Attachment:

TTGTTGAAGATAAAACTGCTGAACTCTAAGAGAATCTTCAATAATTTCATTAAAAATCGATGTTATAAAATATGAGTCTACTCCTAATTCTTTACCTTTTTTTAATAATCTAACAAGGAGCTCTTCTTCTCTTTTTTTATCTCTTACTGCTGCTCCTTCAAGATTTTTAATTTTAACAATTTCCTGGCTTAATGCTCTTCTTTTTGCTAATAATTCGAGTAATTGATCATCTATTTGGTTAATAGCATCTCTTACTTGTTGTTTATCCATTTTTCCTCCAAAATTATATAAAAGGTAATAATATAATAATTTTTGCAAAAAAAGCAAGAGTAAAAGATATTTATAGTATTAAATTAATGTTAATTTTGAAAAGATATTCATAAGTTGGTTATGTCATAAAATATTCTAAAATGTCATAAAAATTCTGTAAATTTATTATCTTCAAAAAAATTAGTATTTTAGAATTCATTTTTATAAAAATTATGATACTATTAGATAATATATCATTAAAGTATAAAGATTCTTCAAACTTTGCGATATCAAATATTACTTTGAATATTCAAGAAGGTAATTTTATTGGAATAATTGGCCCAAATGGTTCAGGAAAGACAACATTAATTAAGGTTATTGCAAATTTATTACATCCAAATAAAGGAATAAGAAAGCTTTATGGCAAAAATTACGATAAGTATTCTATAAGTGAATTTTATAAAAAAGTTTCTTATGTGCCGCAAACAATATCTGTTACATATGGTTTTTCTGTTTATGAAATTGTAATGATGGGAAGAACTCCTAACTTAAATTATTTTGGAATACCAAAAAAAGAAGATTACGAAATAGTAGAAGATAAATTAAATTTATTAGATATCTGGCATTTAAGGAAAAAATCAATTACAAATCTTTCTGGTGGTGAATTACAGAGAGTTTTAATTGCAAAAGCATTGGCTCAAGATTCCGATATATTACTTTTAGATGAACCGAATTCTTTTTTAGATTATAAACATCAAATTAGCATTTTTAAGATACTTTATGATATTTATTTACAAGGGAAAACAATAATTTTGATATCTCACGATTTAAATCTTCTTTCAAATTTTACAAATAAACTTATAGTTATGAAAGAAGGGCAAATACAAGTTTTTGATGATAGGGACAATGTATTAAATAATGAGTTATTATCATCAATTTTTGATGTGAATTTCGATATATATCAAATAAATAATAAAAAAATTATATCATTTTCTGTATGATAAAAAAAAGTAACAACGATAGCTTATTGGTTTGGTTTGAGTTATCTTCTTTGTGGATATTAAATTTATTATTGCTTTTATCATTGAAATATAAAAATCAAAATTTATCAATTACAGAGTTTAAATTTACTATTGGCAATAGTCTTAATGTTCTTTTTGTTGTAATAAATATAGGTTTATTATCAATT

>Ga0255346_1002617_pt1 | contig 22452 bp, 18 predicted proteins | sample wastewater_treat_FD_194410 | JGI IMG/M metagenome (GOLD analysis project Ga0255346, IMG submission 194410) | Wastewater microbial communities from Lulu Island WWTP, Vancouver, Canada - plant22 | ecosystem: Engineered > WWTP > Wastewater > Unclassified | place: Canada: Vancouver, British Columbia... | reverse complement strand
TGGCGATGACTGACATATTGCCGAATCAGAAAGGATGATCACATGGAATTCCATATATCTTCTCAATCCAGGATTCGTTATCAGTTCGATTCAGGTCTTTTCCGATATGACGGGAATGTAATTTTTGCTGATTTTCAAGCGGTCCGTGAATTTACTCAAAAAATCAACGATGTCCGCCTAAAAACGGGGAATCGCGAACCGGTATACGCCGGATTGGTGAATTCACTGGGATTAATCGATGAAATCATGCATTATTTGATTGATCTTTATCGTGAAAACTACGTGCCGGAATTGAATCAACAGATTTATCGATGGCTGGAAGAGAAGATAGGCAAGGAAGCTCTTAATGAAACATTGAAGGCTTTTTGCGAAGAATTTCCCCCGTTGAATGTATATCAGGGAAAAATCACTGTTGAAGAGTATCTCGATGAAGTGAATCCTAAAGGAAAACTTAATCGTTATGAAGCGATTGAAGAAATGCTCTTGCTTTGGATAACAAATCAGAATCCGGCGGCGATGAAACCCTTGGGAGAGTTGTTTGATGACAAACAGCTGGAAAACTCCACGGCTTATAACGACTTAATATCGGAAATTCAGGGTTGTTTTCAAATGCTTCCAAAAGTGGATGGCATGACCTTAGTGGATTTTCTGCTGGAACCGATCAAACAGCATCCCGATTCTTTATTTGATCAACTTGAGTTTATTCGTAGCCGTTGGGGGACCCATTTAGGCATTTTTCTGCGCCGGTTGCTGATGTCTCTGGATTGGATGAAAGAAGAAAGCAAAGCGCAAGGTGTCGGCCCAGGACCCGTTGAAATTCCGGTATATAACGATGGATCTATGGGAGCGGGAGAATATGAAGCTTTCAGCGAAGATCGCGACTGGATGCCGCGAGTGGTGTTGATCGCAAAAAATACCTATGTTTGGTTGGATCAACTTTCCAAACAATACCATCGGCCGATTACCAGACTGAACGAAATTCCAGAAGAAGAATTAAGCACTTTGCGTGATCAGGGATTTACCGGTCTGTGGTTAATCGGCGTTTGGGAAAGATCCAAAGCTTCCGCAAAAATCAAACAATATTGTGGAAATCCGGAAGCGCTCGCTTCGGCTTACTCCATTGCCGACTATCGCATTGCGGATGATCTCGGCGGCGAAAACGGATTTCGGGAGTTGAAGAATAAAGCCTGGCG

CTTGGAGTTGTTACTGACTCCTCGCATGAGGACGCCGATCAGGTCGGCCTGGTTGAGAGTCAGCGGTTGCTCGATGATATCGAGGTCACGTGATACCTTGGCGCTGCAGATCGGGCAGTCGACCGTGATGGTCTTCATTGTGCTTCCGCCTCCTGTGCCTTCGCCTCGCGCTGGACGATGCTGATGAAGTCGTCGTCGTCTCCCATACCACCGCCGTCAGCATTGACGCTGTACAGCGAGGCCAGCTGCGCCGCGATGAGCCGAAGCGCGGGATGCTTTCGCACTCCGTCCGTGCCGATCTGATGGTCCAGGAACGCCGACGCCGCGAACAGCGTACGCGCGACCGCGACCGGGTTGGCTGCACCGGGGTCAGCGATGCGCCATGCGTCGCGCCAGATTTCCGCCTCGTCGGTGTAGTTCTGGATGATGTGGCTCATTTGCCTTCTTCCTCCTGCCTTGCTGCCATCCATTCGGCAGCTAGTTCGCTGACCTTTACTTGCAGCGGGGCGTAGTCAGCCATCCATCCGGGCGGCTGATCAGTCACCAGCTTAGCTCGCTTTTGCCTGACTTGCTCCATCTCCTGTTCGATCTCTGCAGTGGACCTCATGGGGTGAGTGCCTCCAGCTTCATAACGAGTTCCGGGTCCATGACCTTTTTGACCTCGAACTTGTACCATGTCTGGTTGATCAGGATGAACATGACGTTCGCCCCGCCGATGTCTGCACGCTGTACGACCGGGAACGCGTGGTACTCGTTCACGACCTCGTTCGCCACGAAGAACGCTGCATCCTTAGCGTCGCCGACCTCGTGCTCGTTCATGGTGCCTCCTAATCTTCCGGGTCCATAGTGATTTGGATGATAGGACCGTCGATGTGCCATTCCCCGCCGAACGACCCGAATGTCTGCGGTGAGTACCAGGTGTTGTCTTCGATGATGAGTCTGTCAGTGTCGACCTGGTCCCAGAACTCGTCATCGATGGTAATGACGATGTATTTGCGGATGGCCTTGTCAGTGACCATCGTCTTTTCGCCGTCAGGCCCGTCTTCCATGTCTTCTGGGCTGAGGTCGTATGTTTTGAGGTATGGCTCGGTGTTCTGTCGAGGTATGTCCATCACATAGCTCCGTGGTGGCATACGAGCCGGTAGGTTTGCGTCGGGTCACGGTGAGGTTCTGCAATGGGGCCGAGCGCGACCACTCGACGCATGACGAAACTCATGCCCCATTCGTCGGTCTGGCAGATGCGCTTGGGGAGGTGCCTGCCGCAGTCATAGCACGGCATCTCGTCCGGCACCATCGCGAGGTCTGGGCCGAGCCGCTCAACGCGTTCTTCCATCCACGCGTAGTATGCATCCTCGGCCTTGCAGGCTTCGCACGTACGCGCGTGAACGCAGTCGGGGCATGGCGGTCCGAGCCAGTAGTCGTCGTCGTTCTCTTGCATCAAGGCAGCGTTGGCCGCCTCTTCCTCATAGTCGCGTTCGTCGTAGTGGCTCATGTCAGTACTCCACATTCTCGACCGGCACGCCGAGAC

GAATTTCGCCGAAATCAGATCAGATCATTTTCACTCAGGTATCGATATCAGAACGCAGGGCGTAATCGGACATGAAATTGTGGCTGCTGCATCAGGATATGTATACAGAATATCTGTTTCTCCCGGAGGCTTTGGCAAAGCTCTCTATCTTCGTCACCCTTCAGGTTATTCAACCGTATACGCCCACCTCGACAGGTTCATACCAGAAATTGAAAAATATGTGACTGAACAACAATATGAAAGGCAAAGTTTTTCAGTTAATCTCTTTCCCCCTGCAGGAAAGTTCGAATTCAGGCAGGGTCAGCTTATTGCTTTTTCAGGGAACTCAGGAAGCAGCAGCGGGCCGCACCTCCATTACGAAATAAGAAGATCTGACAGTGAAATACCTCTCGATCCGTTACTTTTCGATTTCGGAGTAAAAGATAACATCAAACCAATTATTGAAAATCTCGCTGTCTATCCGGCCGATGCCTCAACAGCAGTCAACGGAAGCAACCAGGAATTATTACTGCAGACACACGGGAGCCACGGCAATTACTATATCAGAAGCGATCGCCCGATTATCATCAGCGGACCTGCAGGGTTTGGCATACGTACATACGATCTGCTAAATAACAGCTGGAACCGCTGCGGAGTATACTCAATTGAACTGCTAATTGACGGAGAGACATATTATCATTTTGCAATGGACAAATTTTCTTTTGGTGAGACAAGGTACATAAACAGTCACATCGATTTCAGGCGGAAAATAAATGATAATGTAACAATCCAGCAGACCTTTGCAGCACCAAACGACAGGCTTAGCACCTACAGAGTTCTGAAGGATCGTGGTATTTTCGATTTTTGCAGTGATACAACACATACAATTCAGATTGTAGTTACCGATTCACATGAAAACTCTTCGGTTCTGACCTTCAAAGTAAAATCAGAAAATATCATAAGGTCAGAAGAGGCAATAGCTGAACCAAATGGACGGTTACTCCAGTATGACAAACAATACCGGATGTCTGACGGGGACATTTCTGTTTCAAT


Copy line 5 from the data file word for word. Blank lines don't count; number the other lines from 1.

GAATTTCGCCGAAATCAGATCAGATCATTTTCACTCAGGTATCGATATCAGAACGCAGGGCGTAATCGGACATGAAATTGTGGCTGCTGCATCAGGATATGTATACAGAATATCTGTTTCTCCCGGAGGCTTTGGCAAAGCTCTCTATCTTCGTCACCCTTCAGGTTATTCAACCGTATACGCCCACCTCGACAGGTTCATACCAGAAATTGAAAAATATGTGACTGAACAACAATATGAAAGGCAAAGTTTTTCAGTTAATCTCTTTCCCCCTGCAGGAAAGTTCGAATTCAGGCAGGGTCAGCTTATTGCTTTTTCAGGGAACTCAGGAAGCAGCAGCGGGCCGCACCTCCATTACGAAATAAGAAGATCTGACAGTGAAATACCTCTCGATCCGTTACTTTTCGATTTCGGAGTAAAAGATAACATCAAACCAATTATTGAAAATCTCGCTGTCTATCCGGCCGATGCCTCAACAGCAGTCAACGGAAGCAACCAGGAATTATTACTGCAGACACACGGGAGCCACGGCAATTACTATATCAGAAGCGATCGCCCGATTATCATCAGCGGACCTGCAGGGTTTGGCATACGTACATACGATCTGCTAAATAACAGCTGGAACCGCTGCGGAGTATACTCAATTGAACTGCTAATTGACGGAGAGACATATTATCATTTTGCAATGGACAAATTTTCTTTTGGTGAGACAAGGTACATAAACAGTCACATCGATTTCAGGCGGAAAATAAATGATAATGTAACAATCCAGCAGACCTTTGCAGCACCAAACGACAGGCTTAGCACCTACAGAGTTCTGAAGGATCGTGGTATTTTCGATTTTTGCAGTGATACAACACATACAATTCAGATTGTAGTTACCGATTCACATGAAAACTCTTCGGTTCTGACCTTCAAAGTAAAATCAGAAAATATCATAAGGTCAGAAGAGGCAATAGCTGAACCAAATGGACGGTTACTCCAGTATGACAAACAATACCGGATGTCTGACGGGGACATTTCTGTTTCAAT